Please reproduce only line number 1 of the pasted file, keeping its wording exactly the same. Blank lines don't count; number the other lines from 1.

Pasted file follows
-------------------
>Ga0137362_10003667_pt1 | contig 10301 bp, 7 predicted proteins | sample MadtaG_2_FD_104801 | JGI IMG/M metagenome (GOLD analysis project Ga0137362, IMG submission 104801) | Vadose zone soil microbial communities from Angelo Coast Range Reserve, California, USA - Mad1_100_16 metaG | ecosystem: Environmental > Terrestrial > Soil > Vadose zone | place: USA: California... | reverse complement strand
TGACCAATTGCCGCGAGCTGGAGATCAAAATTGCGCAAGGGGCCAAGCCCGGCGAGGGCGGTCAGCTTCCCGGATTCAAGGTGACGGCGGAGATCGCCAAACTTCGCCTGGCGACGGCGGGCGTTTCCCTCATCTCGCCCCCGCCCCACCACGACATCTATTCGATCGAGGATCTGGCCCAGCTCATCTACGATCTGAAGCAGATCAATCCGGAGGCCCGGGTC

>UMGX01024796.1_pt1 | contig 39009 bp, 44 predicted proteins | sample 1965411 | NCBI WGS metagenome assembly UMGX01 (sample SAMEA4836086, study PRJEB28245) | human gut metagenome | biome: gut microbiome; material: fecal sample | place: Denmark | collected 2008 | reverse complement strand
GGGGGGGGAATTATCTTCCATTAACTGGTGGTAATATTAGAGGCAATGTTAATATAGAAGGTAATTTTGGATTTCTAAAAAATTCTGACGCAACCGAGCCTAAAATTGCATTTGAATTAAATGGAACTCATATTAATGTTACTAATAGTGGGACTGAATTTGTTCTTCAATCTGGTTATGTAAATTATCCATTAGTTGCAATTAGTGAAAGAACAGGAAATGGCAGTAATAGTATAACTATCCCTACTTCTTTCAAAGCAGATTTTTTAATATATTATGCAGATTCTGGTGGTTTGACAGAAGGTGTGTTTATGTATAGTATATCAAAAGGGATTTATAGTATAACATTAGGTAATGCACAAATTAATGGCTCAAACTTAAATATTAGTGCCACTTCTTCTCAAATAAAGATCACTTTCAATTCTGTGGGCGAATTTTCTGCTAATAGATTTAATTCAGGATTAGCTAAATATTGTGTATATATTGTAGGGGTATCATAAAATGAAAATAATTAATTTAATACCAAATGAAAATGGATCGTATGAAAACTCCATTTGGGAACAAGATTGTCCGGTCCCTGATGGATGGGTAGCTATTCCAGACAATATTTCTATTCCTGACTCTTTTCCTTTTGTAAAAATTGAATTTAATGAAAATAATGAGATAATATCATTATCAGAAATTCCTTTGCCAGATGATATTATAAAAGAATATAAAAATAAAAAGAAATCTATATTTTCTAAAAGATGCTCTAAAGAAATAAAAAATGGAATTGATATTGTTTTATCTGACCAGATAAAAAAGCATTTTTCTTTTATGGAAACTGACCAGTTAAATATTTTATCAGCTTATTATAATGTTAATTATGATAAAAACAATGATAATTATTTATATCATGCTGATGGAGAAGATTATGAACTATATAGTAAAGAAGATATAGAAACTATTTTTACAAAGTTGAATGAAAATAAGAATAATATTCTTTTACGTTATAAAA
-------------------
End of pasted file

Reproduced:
>Ga0137362_10003667_pt1 | contig 10301 bp, 7 predicted proteins | sample MadtaG_2_FD_104801 | JGI IMG/M metagenome (GOLD analysis project Ga0137362, IMG submission 104801) | Vadose zone soil microbial communities from Angelo Coast Range Reserve, California, USA - Mad1_100_16 metaG | ecosystem: Environmental > Terrestrial > Soil > Vadose zone | place: USA: California... | reverse complement strand